Cultural themes in US society and their deadly consequences

White flags on the National Mall representing deaths from COVID

In the US in recent weeks there has been a disturbing milestone – over 1 million deaths from COVID-19 – and several tragic events, i.e., mass shootings in New York and Texas. Although quite different in nature, these developments, I believe, highlight central cultural themes in contemporary America related to individual freedom of choice and to attitudes towards authorities, particularly as represented in science and the government. The events are disturbing and tragic but also worrisome in that the power of these cultural themes appears to be growing, with potentially catastrophic future impacts on public health and safety.

A recent article in the NY Times highlighted the fact that Australia’s Covid death rate has been one-tenth of that in the US. The article points to a “lifesaving trait that Australians displayed from the top of government to the hospital floor, and that Americans have shown they lack: trust, in science and institutions, but especially in one another.” That trust, present in Australia, absent in the US, was “fundamental in getting people to change their behavior for the common good to combat Covid, by reducing their movements, wearing masks and getting vaccinated”. While Australians followed community rules, sharing a mutual concern for others (“mateship”), many Americans insisted on their personal freedom not to wear a mask or to get vaccinated. For many in the US that individual freedom of choice trumped all other factors, including social responsibility.

That obsession with personal freedom to act, despite potential dangers to others, is a cultural theme that carries over to gun ownership in the US. There is strong evidence that the widespread lack of restrictions on owning firearms of all types, including military-style assault weapons, leads to more and more gun deaths, including suicides. Efforts at the federal level to institute restrictions have failed repeatedly over the years. At the recent convention of the NRA (National Rifle Association), NRA leaders and attendees responding to the school shooting in Uvalde, Texas, were, according to an article in the Texas Tribune, “unified in their belief that the shooter’s access to guns was not to blame”. Instead they pointed to cultural issues:

They attributed this attack and others to a broader breakdown in society wrought by the removal of God from public schools, the decline of two-parent households, a perceived leniency toward criminals, social media and an increase in mental illness. They described feeling ostracized for their beliefs, and not just those on guns. For their refusal to get the COVID-19 vaccine. For their objections to gay people serving as teachers. For their belief in disciplining children through spanking.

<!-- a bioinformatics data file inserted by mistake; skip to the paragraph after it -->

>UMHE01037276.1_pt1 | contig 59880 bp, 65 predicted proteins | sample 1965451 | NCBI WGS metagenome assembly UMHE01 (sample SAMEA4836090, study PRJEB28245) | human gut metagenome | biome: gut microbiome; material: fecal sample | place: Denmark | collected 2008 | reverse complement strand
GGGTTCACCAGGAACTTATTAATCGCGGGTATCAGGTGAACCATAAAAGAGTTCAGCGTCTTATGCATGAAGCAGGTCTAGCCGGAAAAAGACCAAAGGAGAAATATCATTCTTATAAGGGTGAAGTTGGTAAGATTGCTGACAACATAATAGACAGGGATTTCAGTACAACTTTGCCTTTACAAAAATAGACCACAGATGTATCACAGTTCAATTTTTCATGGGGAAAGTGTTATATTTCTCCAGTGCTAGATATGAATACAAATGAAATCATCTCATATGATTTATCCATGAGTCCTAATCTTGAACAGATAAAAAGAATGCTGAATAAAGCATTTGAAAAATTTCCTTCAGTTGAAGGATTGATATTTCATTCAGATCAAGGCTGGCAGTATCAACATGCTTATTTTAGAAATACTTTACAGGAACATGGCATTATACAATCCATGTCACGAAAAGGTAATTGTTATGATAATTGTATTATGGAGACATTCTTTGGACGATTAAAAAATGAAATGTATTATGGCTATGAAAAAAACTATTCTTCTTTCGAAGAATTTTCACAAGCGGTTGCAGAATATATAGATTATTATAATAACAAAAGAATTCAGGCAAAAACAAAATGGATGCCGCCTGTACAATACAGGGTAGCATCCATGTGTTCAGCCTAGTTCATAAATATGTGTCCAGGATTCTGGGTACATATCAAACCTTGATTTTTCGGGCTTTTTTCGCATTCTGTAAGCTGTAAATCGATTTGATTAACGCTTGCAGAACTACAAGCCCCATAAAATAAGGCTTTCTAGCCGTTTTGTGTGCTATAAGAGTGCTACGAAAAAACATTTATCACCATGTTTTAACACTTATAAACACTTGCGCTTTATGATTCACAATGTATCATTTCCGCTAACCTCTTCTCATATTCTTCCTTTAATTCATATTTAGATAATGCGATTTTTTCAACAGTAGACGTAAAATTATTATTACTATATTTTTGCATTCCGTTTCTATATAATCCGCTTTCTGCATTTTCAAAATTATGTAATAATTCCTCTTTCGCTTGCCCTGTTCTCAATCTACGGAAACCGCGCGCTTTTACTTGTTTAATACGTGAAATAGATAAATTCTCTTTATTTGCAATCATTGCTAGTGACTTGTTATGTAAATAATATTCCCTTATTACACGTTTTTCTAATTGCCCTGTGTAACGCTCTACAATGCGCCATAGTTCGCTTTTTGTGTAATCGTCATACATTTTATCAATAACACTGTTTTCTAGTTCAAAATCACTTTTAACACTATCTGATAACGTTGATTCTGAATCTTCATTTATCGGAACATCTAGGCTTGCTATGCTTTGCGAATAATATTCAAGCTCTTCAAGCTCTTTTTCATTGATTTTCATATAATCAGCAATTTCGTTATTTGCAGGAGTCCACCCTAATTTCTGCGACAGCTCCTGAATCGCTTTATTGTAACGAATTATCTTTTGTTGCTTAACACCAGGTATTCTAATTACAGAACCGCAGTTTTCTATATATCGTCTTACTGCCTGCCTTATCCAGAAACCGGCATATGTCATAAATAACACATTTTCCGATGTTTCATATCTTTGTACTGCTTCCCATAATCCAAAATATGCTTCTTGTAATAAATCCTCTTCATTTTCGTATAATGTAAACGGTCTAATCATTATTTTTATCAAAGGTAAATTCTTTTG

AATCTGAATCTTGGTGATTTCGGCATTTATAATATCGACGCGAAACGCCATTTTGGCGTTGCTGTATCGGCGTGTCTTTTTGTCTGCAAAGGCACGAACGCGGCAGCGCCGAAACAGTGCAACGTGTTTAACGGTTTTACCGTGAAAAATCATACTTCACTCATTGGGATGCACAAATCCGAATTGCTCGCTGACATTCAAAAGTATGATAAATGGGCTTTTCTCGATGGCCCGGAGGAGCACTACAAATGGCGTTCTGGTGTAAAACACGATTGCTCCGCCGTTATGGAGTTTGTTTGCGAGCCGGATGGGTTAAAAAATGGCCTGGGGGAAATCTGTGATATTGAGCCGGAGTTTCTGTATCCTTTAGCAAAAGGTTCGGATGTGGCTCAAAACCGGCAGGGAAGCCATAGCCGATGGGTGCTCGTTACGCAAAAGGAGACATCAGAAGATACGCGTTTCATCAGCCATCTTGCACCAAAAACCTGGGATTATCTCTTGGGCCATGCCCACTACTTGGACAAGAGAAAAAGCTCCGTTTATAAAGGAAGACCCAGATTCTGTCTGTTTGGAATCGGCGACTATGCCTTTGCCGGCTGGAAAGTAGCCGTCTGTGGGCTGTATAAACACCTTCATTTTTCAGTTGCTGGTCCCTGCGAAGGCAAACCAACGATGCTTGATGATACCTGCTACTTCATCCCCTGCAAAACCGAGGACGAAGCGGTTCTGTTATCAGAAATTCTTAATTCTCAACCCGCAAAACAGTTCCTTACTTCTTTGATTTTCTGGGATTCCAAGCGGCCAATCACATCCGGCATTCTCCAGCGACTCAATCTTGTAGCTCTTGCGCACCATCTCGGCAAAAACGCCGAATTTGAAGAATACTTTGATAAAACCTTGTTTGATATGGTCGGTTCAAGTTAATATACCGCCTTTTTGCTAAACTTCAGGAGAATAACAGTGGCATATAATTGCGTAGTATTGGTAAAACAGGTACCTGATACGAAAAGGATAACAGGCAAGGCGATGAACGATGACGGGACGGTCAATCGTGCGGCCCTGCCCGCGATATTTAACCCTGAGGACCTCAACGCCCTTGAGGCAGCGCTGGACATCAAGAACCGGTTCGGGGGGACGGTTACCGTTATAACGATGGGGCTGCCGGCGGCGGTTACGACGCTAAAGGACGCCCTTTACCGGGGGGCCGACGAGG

Instead of restricting sales of guns, NRA adherents focused on cultural issues and “framed any attempt at curtailing gun rights as chipping away at their freedoms”. But just like refusing to be vaccinated puts others at risk, the insistence on the absolute freedom to own guns makes them so widely available that it seems inevitable that public safety is at risk, as the raft of mass shootings has shown.

One thought on “Cultural themes in US society and their deadly consequences

  1. Topic: Commenting on “Cultural themes in US society and their deadly consequences” blog post

    I really enjoyed reading this article. It pointed out how Americas have an obsession with their personal freedom, even though it causes danger to others. It made me think about why this is an issue in America. Since they don’t trust the government, Americans take matters into their own hands, such as having guns and not wearing masks during a pandemic.

    But what stood out most to me was the lack of restrictions on firearm ownership and the belief that owning a gun will protect you and your family. However, if you think about it, most crimes that occur in this country are caused by guns.

    The Roob Elementary School shooting killed NINETEEN children and two adults in Uvalde, Texas.
    The Buffalo Supermarket shooting killed 10 people while 3 were injured.
    The Sandy Hook Elementary School shooting killed 20 children and 6 adults.
    The Marjory Stoneman Douglas Highschool shooting that murdered 17 teenagers and injured 17 others

    The list of mass shootings continues to grow. In 2022, there had been over 200 plus mass shootings. The issue shouldn’t be whether or not you lose your “freedom”, but rather, how many more lives must be lost before there is a genuine change in society. We’ve seen change around the world after a mass shooting, the UK for example, banned the use and sale of guns after ONE mass shooting. Ironically, Canada banned the sale of guns after the Uvalude school shooting, even though the incident never happened there. These countries see that guns are deadly weapons and shouldn’t just be given to anyone.

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